PAV intervals of increased duration, up to a certain point, are associated with increased levels of mechanical distension of the pacing lead, and, thus, increased disturbance of the heart tissue/pacing lead electrode interface. Measuring pacing thresholds at two or more time-separated PAV intervals provides for a direct evaluation of the heart tissue/pacing lead electrode interface when subjected to varying levels of mechanical disturbance.

Prior to initiating 500 the micro-dislodgment testing procedure depicted in FIG. 5, a patient's paced A-V conduction time is measured in a manner known in the art. A test pace A-V interval employed in the micro-dislodgment testing procedure of the present invention must be less than the patient's paced A-V conduction time.

After determining the patient's A-V conduction time, the micro-dislodgment testing procedure is initiated 500 by pacing 502 the atrium, as is shown in FIG. 7 as an atrium pace (AP) event at time t0. After a relatively short time delay 504 after the atrium pace event 502, but prior to any appreciable contraction of the right ventricle, shown as delay time period t1A−t0, the right ventricle is paced 506, shown as a ventricle test pace event, VPtest, at time t1A in FIG. 7. A pacing threshold measurement is taken 508 using the tip electrode embedded in the right ventricle wall (e.g., ventricular tip electrode-heart tissue interface 424 shown in FIG. 4).

The pacing threshold measurement for the first PAV interval, PAV1, represents a pacing threshold measurement associated with a minimal level of pacing lead/electrode movement imparted by the blood ejected by the atrium into the right ventricle. The first PAV interval, PAV1, is typically about 50 ms in duration, but may range between about 10 ms to about 110 ms in duration. It is considered desirable to perform steps 502-510 a number of times in order to obtain a stable first PAV interval pacing threshold value.

The micro-dislodgment testing procedure depicted in FIG. 5 continues by obtaining a stable pacing threshold measurement for a second PAV interval, PAV2, of greater duration relative to the first PAV interval, PAV1. The atrium is paced 512, as is shown in FIG. 8 as an atrium pace (AP) event at time t0, followed by a time delay period 514, shown as delay time period t1B—t0. The delay time period, t1B−t0, is selected such that an atrial contraction has completed and an appreciable amount of right ventricular filling has occurred. The right ventricle is then paced 516, shown as a ventricle test pace event, VPtest, at time t1B in FIG. 8.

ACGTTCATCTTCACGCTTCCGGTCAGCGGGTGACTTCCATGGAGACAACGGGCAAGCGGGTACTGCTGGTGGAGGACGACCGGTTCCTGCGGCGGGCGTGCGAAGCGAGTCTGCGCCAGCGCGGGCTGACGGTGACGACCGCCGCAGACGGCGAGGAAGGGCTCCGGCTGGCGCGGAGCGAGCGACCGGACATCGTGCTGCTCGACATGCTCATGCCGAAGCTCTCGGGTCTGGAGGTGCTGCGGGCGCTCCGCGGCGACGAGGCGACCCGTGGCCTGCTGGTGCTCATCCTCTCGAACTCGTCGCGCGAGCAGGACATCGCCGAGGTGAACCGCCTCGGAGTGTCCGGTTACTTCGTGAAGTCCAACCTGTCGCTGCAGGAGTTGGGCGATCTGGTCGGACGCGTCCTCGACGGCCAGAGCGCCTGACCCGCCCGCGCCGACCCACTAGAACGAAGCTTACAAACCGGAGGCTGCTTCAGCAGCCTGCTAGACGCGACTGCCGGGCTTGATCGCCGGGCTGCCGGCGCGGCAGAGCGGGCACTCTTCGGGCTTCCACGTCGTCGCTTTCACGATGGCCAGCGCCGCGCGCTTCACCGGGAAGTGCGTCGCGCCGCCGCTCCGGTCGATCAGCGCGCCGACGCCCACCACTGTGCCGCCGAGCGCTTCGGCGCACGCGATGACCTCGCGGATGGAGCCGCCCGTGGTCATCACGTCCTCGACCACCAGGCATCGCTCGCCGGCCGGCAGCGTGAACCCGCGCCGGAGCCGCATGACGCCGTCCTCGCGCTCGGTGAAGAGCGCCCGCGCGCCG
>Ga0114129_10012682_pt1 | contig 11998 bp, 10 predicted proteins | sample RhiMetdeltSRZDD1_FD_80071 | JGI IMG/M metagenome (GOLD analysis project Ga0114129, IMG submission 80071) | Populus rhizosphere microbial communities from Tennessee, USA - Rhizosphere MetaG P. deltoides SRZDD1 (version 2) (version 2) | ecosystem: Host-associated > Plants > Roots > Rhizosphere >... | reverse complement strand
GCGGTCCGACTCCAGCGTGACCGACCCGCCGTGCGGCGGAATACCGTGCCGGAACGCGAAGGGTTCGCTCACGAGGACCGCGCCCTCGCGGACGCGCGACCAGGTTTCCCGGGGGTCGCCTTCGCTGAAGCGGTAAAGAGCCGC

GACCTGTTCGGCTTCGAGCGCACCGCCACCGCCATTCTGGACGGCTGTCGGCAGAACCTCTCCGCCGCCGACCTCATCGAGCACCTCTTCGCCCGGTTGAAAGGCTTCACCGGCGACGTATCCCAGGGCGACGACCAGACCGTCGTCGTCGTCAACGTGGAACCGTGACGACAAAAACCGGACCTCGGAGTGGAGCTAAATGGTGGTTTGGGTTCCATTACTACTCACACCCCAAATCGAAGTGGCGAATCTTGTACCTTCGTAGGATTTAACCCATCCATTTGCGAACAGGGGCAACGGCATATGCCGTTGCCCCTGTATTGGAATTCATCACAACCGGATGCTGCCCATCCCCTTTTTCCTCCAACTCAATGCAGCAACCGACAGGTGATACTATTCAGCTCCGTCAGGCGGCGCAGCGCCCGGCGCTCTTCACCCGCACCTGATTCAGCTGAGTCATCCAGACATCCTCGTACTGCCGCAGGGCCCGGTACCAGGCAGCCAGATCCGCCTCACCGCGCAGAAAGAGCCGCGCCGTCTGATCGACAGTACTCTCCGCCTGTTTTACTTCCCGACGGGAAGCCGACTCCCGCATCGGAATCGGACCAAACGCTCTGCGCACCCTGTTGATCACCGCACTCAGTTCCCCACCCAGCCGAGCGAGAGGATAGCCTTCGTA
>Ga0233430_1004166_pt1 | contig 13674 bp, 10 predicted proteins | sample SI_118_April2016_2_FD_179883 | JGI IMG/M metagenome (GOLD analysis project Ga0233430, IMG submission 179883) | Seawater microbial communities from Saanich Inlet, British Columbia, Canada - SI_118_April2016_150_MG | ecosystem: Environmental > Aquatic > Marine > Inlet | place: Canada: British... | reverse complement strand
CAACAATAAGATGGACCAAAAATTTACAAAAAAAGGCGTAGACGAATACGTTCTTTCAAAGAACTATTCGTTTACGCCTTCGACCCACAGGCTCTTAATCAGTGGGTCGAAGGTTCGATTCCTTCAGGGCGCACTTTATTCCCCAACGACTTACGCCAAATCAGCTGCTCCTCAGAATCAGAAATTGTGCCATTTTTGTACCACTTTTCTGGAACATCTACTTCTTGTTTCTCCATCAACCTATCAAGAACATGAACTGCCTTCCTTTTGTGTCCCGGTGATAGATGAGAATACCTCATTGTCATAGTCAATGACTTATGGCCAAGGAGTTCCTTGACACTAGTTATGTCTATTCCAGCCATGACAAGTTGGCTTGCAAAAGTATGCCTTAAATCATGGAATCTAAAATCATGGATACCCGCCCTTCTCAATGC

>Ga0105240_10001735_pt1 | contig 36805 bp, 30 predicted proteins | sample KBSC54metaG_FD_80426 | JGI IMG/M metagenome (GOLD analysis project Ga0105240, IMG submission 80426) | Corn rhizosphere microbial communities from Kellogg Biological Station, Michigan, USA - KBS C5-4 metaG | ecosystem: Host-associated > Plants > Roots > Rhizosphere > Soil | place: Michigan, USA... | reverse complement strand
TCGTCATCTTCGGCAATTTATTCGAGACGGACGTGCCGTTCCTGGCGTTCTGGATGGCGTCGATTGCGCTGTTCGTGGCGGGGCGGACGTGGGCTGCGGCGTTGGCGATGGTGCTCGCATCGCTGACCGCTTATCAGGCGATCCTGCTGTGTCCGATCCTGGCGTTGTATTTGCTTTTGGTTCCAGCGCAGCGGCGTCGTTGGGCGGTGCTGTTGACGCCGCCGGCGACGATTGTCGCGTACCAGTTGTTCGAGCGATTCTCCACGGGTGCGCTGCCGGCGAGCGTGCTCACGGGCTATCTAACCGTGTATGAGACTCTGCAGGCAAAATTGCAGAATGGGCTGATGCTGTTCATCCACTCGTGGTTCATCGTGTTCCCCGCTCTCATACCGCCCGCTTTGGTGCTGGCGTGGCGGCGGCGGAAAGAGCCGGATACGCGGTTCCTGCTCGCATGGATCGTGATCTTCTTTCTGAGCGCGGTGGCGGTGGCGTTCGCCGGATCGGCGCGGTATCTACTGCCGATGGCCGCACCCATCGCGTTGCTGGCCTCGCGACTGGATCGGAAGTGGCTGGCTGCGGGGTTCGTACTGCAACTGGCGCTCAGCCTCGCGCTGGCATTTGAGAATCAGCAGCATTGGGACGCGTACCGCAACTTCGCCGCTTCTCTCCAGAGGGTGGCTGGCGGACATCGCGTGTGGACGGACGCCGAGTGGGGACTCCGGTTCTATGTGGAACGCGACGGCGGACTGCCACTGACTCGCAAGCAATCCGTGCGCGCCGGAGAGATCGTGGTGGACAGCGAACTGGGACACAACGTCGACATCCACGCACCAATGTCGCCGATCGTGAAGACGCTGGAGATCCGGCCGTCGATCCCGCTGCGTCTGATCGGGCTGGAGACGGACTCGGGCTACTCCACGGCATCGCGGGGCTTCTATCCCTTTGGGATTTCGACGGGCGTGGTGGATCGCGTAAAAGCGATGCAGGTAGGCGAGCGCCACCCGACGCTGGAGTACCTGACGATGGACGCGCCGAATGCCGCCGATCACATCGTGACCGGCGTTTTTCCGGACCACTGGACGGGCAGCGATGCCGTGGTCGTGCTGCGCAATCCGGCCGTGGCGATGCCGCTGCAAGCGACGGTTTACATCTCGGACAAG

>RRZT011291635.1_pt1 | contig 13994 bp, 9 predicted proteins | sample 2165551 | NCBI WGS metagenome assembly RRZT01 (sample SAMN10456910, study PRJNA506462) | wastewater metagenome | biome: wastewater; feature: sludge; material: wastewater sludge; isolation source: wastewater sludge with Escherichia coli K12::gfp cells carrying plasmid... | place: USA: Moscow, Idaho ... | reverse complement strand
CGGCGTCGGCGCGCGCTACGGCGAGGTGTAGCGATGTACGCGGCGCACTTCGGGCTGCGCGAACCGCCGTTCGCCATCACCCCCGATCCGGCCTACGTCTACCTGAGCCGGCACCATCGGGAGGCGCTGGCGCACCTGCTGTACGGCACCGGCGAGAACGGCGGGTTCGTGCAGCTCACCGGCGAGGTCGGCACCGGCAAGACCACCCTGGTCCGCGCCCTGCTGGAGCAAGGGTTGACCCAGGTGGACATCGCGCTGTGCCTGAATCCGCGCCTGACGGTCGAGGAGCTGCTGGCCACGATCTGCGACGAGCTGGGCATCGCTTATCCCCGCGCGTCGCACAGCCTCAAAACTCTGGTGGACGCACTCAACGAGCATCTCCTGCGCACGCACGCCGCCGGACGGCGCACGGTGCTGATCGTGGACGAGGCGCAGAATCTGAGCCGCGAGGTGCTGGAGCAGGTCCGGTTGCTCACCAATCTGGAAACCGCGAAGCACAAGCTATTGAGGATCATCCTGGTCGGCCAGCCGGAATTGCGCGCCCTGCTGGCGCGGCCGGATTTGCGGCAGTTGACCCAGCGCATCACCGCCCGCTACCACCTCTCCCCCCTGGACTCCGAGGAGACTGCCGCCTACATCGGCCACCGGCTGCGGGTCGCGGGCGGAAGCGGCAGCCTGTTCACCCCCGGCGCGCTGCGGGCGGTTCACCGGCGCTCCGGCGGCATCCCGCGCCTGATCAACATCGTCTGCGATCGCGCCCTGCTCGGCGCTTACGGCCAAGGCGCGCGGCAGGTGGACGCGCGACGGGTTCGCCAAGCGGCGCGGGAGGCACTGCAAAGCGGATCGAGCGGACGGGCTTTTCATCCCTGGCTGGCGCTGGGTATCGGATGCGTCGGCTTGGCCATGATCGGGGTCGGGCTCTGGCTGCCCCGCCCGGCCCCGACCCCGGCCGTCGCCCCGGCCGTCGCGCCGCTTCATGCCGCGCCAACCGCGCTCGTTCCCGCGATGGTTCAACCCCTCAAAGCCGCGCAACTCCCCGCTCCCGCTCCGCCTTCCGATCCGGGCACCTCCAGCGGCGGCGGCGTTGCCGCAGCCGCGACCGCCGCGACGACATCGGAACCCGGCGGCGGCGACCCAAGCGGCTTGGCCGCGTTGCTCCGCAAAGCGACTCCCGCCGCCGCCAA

A pacing threshold measurement is then taken 518. The pacing threshold measurement for the second PAV interval, PAV2, represents a pacing threshold measurement associated with an increased level of pacing lead/electrode movement relative to that associated with the first PAV interval, PAV1. The second PAV interval, PAV2, is typically about 150 ms to about 250 ms in duration, but may range between about 100 ms to about 400 ms in duration. It is considered desirable to perform steps 512-520 a number of times in order to obtain a stable second PAV interval pacing threshold value. It will be appreciated that pacing threshold values may be obtained at any number of PAV intervals, and that such PAV intervals may be of any duration less than the time defined between an atrial pace event and a ventricular beat resulting from that atrial pace event associated with A-V conduction, shown as VR @ TAVC in FIGS. 7 and 8 occurring at time t2. (e.g., R-wave shown at time t2).

The pacing threshold value or averaged value obtained for the first PAV interval, PAV1, is compared 522 to the pacing threshold value or averaged value obtained for the second PAV interval, PAV2. If the threshold values for the first and second PAV intervals, PAV1 and PAV2, are substantially equal or within an acceptable tolerance band, then the condition of the heart tissue/pacing lead electrode interface is considered nominal 524. If, however, the threshold values for the first and second PAV intervals, PAV1 and PAV2, differ by more than a preestablished maximum value, such as a preestablished voltage limit Vlimit, then the condition of the heart tissue/pacing lead electrode interface is suspect 526. The micro-dislodgment testing procedure then terminates 528.

It is believed that a difference between pacing threshold values for the first and second PAV intervals, PAV1 and PAV2, in excess of 0.5 volts (i.e., Vlimit) is indicative of a problematic heart tissue/pacing lead electrode interface. The value of 0.5 V represents a clinically significant value which a physician would likely consider worrisome or indicative of a problem at the heart tissue/pacing lead electrode interface. It is believed that more tailored values of Vlimit may be developed empirically through use of clinical studies and through use of historical data developed for a particular patient or patient profile.

Alternatively, the threshold values for the intervals PAV1 and PAV2 may be expressed in the form of a threshold ratio, such as the ratio of ThreshPAV2/ThreshPAV1. Under nominal conditions, the threshold ratio should be about 1 (i.e., substantially equal), plus or minus a reasonable tolerance. Threshold ratios that deviate beyond 1 (i.e., nominal conditions) by a preestablished maximum allowable deviation value, such as by 15% or 20% for example, indicate the existence of a suspect heart tissue/pacing lead electrode interface.